Two-Sided Bandits and the Dating Market
Speaker: Sanmay Das , CSAIL, MIT
Date: November 15 2004
Time: 4:10PM to 5:00PM
Location: Patil/Kiva seminar room 32-G449
Contact: Louis-Philippe Morency, 617-253-4278, email@example.com
We define a "two-sided bandit problem" as the decision problem facing agents in repeated matching environments with learning, and examine the dating market, in which men and women repeatedly go out on dates and learn about each other, as an example of such an environment. Three natural matching mechanisms are:
1. Gale-Shapley matching, in which each agent submits a list of preferences over those on the other side of the market in each period and a centralized algorithm computes a stable matching.
2. Simultaneous choice, in which each agent on side 1 submits an offer to one agent on side 2, and the agents on side 2 choose which offer to accept at the end of the period.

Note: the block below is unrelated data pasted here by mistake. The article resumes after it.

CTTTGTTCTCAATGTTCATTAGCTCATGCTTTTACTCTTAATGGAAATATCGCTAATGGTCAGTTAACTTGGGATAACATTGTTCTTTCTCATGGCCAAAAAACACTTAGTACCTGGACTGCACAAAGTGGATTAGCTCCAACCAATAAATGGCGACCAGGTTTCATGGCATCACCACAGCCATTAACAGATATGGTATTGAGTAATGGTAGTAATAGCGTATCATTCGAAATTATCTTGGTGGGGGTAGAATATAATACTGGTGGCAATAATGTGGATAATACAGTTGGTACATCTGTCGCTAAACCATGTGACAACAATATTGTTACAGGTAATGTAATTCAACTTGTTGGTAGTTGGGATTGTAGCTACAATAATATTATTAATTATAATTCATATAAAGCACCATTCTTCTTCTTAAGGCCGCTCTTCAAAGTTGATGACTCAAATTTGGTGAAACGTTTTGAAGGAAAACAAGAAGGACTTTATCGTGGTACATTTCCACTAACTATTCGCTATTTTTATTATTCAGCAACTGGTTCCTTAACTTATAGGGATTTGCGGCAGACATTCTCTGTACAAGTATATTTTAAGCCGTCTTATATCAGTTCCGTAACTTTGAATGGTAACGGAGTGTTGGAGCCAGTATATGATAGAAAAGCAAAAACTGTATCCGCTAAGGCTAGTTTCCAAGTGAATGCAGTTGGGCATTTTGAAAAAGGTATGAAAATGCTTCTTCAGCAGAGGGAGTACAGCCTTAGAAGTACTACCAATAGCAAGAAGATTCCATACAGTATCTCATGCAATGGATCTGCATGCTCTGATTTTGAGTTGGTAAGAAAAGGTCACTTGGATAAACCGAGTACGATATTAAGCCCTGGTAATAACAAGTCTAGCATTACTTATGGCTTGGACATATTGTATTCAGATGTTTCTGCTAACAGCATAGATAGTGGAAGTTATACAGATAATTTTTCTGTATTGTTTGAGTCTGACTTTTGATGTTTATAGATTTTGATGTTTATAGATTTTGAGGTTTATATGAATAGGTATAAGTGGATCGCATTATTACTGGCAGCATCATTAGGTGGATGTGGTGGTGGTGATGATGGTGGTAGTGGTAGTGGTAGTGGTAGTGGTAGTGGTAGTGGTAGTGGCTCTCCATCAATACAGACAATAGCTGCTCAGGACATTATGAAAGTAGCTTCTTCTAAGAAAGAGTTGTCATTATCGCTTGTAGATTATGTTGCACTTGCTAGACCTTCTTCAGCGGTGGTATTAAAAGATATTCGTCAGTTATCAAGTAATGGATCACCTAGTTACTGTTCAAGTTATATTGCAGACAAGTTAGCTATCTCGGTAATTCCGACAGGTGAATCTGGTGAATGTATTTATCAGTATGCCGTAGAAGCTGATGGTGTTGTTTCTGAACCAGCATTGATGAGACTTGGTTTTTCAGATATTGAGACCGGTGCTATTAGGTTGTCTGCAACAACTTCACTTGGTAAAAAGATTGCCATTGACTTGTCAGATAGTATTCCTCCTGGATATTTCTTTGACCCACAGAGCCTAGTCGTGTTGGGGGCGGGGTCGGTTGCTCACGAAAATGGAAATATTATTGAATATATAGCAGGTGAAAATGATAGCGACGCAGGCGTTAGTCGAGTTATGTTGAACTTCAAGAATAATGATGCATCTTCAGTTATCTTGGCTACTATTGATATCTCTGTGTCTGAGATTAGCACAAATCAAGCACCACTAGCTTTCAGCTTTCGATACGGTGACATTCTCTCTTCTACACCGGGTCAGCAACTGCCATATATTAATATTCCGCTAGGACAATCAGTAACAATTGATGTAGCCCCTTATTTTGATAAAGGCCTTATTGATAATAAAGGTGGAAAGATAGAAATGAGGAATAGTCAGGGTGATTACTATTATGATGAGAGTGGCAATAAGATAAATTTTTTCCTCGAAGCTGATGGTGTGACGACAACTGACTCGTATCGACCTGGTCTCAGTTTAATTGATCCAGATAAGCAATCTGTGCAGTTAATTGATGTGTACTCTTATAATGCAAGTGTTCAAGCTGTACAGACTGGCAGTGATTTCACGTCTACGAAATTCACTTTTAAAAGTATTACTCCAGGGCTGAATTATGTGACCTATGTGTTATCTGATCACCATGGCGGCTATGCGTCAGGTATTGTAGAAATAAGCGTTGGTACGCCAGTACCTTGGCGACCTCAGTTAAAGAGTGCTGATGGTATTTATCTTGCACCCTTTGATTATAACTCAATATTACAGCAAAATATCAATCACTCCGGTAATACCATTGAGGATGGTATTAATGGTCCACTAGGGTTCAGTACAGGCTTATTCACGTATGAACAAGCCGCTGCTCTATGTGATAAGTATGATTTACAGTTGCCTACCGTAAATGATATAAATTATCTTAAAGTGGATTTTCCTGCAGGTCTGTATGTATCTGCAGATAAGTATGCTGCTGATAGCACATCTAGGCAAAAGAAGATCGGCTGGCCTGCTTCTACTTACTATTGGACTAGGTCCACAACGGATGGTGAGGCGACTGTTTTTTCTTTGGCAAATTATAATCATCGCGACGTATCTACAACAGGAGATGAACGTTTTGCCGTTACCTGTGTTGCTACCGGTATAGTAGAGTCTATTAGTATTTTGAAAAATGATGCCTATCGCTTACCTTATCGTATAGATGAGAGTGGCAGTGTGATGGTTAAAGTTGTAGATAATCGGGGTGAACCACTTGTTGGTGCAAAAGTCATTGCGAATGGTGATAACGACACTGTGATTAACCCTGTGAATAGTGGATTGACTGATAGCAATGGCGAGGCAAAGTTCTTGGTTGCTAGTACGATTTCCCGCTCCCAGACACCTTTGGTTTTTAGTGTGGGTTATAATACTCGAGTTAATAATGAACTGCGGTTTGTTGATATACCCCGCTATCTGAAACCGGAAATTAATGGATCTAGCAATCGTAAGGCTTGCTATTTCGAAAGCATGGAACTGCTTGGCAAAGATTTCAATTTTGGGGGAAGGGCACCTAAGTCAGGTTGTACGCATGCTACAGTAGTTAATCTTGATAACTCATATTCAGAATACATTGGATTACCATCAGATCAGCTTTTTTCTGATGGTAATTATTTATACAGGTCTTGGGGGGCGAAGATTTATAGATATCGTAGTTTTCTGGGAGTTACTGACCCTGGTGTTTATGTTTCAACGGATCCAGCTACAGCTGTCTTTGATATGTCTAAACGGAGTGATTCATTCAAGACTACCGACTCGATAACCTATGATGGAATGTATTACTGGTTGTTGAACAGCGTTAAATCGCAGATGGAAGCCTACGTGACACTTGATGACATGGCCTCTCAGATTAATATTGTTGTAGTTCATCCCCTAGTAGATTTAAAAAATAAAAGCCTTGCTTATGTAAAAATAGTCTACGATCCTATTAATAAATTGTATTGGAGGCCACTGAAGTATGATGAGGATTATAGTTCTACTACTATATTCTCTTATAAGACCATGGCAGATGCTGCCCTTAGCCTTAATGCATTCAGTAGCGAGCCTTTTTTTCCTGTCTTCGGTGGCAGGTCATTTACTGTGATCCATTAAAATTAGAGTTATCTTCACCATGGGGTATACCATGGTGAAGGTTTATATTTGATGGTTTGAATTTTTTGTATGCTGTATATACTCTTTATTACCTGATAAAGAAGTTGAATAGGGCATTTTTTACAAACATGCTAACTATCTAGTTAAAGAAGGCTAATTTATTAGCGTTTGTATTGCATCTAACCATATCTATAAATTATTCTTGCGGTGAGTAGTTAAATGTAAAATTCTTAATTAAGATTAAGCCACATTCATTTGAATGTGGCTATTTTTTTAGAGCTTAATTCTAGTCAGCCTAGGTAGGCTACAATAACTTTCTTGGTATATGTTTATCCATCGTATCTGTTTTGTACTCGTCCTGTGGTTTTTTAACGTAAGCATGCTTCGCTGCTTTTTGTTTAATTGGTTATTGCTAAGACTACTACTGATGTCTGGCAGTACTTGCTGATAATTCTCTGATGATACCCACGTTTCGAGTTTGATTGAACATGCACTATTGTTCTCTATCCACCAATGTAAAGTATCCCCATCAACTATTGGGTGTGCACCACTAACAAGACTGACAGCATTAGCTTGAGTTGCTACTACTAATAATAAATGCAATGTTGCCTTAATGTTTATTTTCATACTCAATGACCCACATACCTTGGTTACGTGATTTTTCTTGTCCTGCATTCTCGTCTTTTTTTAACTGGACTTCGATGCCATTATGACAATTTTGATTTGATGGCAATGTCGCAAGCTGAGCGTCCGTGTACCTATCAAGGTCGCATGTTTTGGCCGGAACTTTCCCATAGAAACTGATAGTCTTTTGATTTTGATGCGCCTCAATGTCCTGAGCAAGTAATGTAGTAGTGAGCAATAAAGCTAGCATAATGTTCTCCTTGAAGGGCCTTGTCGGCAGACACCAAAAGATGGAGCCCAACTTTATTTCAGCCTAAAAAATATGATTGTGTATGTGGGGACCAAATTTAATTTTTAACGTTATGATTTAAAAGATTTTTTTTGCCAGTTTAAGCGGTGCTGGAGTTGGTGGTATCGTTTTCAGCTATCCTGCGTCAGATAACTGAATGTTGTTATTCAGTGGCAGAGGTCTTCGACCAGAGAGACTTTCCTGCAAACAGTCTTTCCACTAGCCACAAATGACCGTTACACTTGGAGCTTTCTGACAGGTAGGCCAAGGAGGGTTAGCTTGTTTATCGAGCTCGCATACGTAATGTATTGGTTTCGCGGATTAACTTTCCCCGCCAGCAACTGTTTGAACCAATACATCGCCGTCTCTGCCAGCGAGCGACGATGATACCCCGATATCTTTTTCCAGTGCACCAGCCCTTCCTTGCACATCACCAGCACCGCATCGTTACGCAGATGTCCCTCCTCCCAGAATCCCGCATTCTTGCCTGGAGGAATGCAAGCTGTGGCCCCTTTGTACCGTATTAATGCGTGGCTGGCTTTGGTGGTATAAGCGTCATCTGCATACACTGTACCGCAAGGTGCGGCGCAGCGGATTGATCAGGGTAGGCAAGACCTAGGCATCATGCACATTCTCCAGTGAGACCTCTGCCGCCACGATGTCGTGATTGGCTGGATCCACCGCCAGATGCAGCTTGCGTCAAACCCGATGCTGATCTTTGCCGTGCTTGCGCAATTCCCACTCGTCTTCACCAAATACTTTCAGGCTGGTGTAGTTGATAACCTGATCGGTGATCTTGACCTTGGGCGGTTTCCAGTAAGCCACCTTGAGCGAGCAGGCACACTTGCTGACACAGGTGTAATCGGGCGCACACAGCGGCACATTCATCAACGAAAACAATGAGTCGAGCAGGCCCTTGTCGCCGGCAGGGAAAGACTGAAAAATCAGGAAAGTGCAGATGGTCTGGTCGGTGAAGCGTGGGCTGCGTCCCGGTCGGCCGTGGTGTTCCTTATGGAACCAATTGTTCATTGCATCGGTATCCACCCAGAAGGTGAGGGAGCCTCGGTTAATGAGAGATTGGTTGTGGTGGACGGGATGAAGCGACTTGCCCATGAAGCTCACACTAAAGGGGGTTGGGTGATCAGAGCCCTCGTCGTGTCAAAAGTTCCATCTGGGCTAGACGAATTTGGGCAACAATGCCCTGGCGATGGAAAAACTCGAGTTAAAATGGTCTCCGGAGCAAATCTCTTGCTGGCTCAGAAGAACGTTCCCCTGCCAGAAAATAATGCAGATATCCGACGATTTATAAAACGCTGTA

3. Sequential choice, in which the agents on side 1 are randomly ordered in each period and then submit "take it or leave it" offers to those on side 2.
We empirically examine the properties of these mechanisms, focusing on the asymptotic stability of the resulting matchings, and consider "optimistic" algorithms that increase the probability of stable outcomes.
Note: Joint work with Emir Kamenica, Harvard
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